JEFFERSON CITY, Mo. — New mothers in Missouri could gain Medicaid health care coverage for up to a year under legislation passed Thursday by the state Senate, part of a national movement of expanded care that began during the coronavirus pandemic.
The bill also would extend coverage to those who have miscarriages or abortions necessary to save their lives. Senators passed the legislation only after inserting wording intended to exclude women who get elective abortions. Missouri has banned most abortions since June.
The legislation seeks to add Missouri to a growing list of 28 states and the District of Columbia that have extended Medicaid health care coverage from the typical 60 days up to 12 months after a woman gives birth. The option was made possible under a pandemic relief law signed by President Joe Biden in 2021.
Supporters say it’s an important means of keeping both the mother and infant healthy, and of cutting down on mortality rates among new moms.
The Missouri bill, which passed 27-4, now goes to the House for consideration, where a committee endorsed a different version earlier this week. The House bill contains no wording regarding abortions. Both legislative chambers must pass the same version before their session ends in mid-May for a bill to go to the governor for approval.
Democratic Sen. Tracy McCreery of St. Louis County, who voted against the Senate bill, called the abortion-related exclusion a “poison pill” that could jeopardize the necessary approval from the federal Centers for Medicare & Medicaid Services.
“It really is a form of government policing and surveillance over low-income women, and it is unacceptable,” McCreery said after the vote. “I am amazed by what some will come up to try and make women into a different class of citizens. That language that was inserted is an example of government overreach.”
According to the state health department, the three top causes of death in postpartum women are mental health, cardiovascular disease, and injury. Missouri has the seventh-highest maternal mortality rate in the country. In a recent report, the Missouri Department of Health and Senior Services said that three out of every four pregnancy-related deaths were preventable. An average of 61 women dies each year in the state, either while they were pregnant or within a year of their pregnancy.
“It’s not a political issue, it’s not a Republican, Democratic or bipartisan issue, it’s just something that is right,” said Sen. Lauren Arthur, D-Kansas City. “I’m sorry to say that I fear that what is right is now jeopardized for other reasons.”
The Senate bill states that the 12 months of Medicaid coverage begins on “on the last day of the woman’s pregnancy.” It doesn’t specifically mention “abortion” but instead says “no woman who knowingly receives services that are in violation of state law shall be eligible.”
Senate President Pro Tem Caleb Rowden, a Columbia Republican, said he didn’t believe the wording was necessary. But he said some Republicans wanted it to prevent Missouri residents who undergo abortions in other states from qualifying for the extended 12 months of Medicaid. He said he voted in favor of the legislation to keep the conversation going, as representatives are now in charge of the bill.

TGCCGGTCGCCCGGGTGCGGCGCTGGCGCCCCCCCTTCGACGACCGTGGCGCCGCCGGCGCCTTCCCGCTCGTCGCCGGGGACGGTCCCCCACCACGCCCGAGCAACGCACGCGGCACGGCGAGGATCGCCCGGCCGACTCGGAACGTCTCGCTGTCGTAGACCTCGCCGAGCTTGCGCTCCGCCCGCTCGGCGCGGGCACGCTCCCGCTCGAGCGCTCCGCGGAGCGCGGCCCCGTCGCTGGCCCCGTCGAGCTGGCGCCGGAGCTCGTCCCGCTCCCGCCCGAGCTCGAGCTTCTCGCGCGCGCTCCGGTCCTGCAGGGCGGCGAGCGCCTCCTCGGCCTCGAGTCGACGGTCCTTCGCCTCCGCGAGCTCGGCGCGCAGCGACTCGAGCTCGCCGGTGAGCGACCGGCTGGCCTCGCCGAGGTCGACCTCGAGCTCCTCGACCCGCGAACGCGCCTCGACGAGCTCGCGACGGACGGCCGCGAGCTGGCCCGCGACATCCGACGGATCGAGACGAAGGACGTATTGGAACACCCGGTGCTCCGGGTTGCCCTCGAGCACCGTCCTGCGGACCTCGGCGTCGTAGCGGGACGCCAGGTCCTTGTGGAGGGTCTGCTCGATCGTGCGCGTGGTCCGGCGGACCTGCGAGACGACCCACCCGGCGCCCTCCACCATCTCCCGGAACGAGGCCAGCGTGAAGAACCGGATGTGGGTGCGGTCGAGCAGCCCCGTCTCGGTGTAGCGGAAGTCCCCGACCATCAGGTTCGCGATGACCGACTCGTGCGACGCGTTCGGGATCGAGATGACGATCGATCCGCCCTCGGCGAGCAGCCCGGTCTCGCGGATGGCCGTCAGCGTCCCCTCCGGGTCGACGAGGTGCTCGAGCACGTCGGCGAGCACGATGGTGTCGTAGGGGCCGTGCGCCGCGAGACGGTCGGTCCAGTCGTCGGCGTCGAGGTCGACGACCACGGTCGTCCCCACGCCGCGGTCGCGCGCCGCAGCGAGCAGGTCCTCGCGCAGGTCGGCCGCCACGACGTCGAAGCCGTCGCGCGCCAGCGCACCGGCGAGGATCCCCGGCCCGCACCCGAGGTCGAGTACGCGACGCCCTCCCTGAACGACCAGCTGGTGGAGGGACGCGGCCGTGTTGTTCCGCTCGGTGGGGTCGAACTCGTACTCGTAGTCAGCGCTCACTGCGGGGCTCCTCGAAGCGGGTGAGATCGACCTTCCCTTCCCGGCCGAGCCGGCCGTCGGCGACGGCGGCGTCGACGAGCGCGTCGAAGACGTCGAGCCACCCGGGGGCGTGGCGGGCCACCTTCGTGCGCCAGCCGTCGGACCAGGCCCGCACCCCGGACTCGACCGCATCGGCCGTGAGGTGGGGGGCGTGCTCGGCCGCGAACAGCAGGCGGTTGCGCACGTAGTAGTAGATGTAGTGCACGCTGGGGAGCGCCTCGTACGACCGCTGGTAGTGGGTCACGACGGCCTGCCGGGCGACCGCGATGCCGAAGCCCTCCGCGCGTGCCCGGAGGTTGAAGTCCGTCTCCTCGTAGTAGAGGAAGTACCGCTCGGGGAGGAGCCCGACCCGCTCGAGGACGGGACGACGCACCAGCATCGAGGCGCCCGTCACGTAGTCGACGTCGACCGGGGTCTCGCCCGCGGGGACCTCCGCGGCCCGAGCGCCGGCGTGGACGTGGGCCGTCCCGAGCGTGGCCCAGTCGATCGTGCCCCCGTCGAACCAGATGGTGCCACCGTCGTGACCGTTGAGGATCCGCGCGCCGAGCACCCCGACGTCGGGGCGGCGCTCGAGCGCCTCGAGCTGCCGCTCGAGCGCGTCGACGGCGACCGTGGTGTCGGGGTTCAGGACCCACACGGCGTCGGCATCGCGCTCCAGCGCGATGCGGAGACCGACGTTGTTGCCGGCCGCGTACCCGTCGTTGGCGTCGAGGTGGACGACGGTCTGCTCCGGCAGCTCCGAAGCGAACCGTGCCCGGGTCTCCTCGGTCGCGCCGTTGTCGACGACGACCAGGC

“The weaponization of government to specific individuals, pregnant moms, in this case is something that gives me heartburn,” Senate President Caleb Rowden, R-Columbia, said Thursday to reporters.
Missouri’s ban on most abortions took effect last June, moments after the U.S. Supreme Court overruled its 1973 Roe v. Wade decision establishing the nationwide right to abortion.
The bill also comes with some reform to the Medicaid program, requiring 4,700 people to be removed from Medicaid before the plan goes into effect.
“This is a bill I consider not just conservative but written in a manner that’s going to protect taxpayers,” Sen. Bill Eigel, R-Weldon Spring, said.
Eigel said he couldn’t support the bill until there was some short of reform in the legislation. He said he opposed the initial version but said he is “pleased with the final product.”
“The Biden Administration is not going to accept that, CMS [Centers for Medicare and Medicaid Services] is not going to approved that,” Senate Minority Leader John Rizzo, D-Independence said. “It’s a poison pull to make sure that women don’t get proper medical coverage after having a child.”
More than 4,500 women are expected to become newly eligible for Medicaid coverage under the legislation, according to the state Department of Social Services. The expansion is projected to cost more than $30 million annually in federal and state funds by the 2025 fiscal year.
Supporters include Republican Senate Majority Leader Cindy O’Laughlin, of Shelbina.
“Prior to now I would have probably said, `I don’t want to expand welfare,’” O’Laughlin told reporters. But she added: “If you have a new mom, and she does not have adequate health care, then it really stands to reason that the person that might suffer the most would be the child or the children.”
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During his annual State of the State address, Gov. Mike Parson told lawmakers he is requesting more than $4 million for the Department of Health and Senior Services to implement a maternal mortality plan.